Running at 75: Mary Jo Bryan Discusses Her Passion for Housing

The Vanguard met up with Mary Jo Bryan at Konditorei where she discussed why, at the age of 75, she is running for the Davis City Council.  She explained that she had been retired when, ten years ago, she started getting involved with Choices For Healthy Aging and the issue about senior housing.  “It just progressed with the whole issue about the Cannery and finding absolutely no results.

“What we were trying to propose was a qualified senior housing area in the Cannery project,” she explained.  She said she went to the commissions and she “felt very rebuked by them that they would even consider anything that even smacked of exclusiveness of being just seniors.”

New Homes, she said, had considered senior housing but in stacked flats.  She said, “We said, no we don’t want stacked flats, we want smaller homes…  We did reconcile that with Ashley Feeney, because he came forward said, Mary Jo, what do you guys want?”

They sat down with him for a few hours and they brought forth an idea – one that he found feasible.  While they agreed to it, New Homes never built the houses.  “They were going to do a model (home) but they didn’t do it because it was too expensive,” she said.  “Then it was too expensive because the land was too expensive.  No one wanted a single-story home because it costs just as much as a two-story home that was twice its size.”

“Nothing ever did get built on that scale – the larger homes did get built,” she explained.

Mary Jo Bryan downsized from her home on 12th Street where she had lived for 40 years, and purchased a home at Rancho Yolo.  “Nice community, “ she said.  “That was the kind of community that many of us were looking for.  Not exclusive.  But where you knew your neighbors right from the beginning and that’s what happened.  It’s just like an amazing community over there.”

She moved into a 1400-square foot home, two bedrooms, two baths.  More than enough room for her needs.  She was able to fix it up with the money from her home sale.

But, a year after her move, the Sterling Student Apartments issue came up.  She explained that her objection was not so much the student apartments portion.  Her objection was “the demolition of FamiliesFirst.

“I became very involved in trying to save that,” she explained.  “I got no kind of response really from the city council members nor from any commission either.  They just needed student housing.
It had an affordable housing component on it.  Those two things made it a done deal.”

They ended up meeting with the city and the developers – Dinnerstein – who reduced it by one-quarter of the size.  “But I think the city would have done the same thing,” she said.  “They weren’t going to let that large of a project go through.”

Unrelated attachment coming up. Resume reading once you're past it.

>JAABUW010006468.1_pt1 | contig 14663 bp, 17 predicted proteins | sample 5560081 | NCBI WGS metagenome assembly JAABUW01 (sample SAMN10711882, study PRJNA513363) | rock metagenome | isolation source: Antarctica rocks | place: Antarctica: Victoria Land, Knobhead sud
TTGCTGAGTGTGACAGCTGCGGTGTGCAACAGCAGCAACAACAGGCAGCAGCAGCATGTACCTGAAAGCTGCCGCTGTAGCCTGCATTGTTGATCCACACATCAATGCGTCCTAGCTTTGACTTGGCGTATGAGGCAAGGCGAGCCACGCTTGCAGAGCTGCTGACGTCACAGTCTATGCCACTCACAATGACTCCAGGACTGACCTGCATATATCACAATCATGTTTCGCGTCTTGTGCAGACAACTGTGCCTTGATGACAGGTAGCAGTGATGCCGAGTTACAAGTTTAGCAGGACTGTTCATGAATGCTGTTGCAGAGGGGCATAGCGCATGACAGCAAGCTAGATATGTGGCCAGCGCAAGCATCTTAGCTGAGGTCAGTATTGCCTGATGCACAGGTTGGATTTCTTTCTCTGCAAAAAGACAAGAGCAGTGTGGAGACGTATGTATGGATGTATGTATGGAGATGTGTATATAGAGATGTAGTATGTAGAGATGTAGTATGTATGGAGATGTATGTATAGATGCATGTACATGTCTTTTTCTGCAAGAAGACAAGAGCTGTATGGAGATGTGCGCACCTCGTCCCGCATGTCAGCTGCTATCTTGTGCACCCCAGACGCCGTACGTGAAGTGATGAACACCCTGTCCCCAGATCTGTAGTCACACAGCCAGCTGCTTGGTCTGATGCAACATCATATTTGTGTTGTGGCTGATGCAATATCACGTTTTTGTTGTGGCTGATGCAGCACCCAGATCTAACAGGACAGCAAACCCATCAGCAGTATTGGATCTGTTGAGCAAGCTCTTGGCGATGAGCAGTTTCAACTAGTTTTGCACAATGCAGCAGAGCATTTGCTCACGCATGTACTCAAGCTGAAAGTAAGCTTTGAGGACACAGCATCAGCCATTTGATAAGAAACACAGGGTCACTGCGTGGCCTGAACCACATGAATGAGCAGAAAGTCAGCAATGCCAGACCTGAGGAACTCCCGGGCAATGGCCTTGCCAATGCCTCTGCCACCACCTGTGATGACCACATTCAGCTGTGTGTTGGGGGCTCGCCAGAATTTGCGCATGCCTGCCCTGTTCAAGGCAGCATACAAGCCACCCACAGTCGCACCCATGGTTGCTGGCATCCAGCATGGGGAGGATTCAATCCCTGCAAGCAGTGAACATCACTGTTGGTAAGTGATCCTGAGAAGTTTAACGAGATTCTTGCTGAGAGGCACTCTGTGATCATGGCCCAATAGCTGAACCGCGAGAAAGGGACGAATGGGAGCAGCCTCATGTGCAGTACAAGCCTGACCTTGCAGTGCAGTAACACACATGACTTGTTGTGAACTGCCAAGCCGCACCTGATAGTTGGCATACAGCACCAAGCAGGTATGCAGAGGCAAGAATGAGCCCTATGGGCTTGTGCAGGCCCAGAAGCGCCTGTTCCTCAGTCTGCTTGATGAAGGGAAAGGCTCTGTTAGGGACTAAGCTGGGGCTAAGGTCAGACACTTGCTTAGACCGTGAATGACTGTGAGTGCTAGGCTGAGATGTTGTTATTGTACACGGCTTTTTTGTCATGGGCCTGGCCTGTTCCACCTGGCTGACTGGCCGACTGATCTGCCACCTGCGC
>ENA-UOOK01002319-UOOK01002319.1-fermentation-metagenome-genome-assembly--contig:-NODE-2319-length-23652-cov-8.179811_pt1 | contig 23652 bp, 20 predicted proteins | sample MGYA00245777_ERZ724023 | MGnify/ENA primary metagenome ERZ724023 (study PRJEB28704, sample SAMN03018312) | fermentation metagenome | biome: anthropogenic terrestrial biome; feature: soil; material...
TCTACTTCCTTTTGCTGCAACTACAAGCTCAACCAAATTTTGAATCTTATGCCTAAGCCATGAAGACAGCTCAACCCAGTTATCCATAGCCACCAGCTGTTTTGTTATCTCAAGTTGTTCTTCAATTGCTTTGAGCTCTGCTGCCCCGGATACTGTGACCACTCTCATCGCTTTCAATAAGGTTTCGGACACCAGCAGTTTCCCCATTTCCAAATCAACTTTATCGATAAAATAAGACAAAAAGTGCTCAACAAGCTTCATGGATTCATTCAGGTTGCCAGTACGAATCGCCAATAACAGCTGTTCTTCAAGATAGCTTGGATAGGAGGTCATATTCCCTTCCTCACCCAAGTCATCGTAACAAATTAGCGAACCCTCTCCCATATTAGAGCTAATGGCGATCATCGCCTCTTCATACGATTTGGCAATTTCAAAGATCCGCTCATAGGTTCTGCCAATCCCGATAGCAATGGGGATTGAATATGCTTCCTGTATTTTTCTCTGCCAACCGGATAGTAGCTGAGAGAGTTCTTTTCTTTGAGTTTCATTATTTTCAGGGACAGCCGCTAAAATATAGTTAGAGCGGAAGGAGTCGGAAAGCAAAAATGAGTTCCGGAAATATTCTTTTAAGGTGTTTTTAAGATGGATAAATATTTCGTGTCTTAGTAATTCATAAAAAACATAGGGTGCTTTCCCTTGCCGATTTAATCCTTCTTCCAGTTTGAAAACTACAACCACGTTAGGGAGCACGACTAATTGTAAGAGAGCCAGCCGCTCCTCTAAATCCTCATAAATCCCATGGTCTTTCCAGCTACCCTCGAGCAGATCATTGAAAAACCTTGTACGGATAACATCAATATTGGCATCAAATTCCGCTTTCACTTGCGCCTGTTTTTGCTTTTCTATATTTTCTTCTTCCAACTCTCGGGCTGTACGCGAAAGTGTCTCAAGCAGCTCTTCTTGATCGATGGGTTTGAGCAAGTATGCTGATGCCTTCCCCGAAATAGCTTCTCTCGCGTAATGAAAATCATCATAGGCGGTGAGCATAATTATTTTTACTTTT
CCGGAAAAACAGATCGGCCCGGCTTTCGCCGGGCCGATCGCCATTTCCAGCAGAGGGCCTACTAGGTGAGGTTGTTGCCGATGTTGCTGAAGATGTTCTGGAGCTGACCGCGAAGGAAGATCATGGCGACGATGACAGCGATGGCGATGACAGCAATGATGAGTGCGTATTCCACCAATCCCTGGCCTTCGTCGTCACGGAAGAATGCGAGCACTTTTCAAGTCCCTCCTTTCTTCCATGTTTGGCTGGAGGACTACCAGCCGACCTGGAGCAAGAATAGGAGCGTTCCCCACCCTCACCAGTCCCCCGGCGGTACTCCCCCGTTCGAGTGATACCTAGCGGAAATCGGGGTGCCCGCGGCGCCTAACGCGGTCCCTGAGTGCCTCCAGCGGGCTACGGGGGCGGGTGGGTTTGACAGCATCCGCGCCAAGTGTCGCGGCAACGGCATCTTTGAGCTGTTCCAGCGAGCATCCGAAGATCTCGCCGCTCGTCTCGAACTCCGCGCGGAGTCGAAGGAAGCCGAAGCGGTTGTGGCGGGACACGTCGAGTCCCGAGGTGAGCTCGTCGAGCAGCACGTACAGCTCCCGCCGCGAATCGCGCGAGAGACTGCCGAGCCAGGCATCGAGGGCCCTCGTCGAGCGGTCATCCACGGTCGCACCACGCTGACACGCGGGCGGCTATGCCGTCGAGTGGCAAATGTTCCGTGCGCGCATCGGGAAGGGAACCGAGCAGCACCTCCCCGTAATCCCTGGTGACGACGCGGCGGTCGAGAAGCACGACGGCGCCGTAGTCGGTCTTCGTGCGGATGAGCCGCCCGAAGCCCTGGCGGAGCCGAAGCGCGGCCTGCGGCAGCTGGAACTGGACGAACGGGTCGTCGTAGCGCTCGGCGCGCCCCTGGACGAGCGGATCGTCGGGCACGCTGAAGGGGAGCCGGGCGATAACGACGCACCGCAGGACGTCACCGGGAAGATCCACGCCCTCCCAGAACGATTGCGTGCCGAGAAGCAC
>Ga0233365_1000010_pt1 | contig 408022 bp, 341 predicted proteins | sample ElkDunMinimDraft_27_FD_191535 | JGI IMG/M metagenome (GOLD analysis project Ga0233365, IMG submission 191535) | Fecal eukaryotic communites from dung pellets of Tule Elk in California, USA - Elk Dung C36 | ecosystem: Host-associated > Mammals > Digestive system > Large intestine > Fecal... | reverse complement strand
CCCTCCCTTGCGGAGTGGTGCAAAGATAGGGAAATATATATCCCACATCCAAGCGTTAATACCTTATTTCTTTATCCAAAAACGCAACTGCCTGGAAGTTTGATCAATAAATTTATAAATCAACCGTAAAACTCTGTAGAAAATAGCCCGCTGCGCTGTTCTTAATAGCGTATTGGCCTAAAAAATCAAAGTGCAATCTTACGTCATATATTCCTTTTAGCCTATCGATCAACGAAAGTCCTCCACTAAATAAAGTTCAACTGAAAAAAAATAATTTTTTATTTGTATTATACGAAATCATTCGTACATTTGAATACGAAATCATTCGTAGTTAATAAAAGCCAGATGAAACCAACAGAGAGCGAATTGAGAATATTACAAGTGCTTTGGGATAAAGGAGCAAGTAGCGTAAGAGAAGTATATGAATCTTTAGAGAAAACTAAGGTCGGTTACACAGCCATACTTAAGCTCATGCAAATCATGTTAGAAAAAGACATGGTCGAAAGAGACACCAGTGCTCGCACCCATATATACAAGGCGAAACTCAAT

Mary Jo Bryan said, “We watched the demolition of FamiliesFirst, a perfectly wonderful facility that could have been used for city functions.  It’s gone now.

Ms. Bryan talked about the Taormino project – West Davis Active Adult Center.  He asked her from the start to put some focus groups together to talk about the project.  “I like the process,” she said.  “I liked that he went around to 30 different groups to ask them what they would like in the housing project.”

From there she decided maybe it was time for her to be on the other side of the podium and work on housing issues and ways to do affordable and market rate homes for people.

“I think we can do something,” she said.

She realized, “I just turned 75.  If I do this, I’ll be 80 years old when it’s over with.  But I’m blessed with good health.  Physical ability to maintain a schedule that is five hours of sleep at night.”

“I love doing this,” she said.  “I love meeting people.  I love reconnecting with old friends, meeting new friends, talking about the issues.”

She said she is looking forward to helping to plan the next 20 years and work on the downtown.

Mary Jo Bryan acknowledged: “I don’t know everything.  I admit I don’t know everything.  I’m on a quick learning curve.  Commission meetings, council meetings, as much as I can.”

She explained, “I’ve been really impressed with the commissions.  I think the people that are on the commissions should be listened to more. ”

She is also favorable to the staff, and believes that playing the intermediary role between the council and commissions must be difficult.  “I’ve really come to respect a lot of what goes on in the city,” Ms. Bryan stated.  “If I get elected, I will not be sitting up there by myself.  I”ll be sitting up there with a lot of other people that I’ll be reaching out to to help me understand the issues and not to take a position just for myself.”

She said that she is not sure she would run for a second term, but she pledges to serve four full years – Lord willing.

Mary Jo Bryan has walked quite a few precincts.  She said that her response has been “unbelievably positive.

“Either they know me and they’re voting for me,” she said.  “Or they’re interested because I’m the first one that’s come to their door because I’m doing East Davis.”

She said, “I’m a walker.”  She walks an hour, hour and a half at least three days a week.  She does up to four miles at a time.

The issue people are most interested in, she said, is “potholes.”

While that sounds like they might be in favor of the parcel tax, she explained, “they’re not real gung-ho on trusting the city to do what they say they’re going to do.  SO you have to say, I will monitor the parcel tax if I’m elected.”

Overall, for Mary Jo Bryan, she has enjoyed her experience running for office and looks forward to serving the people of Davis.

—David M. Greenwald reporting


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About The Author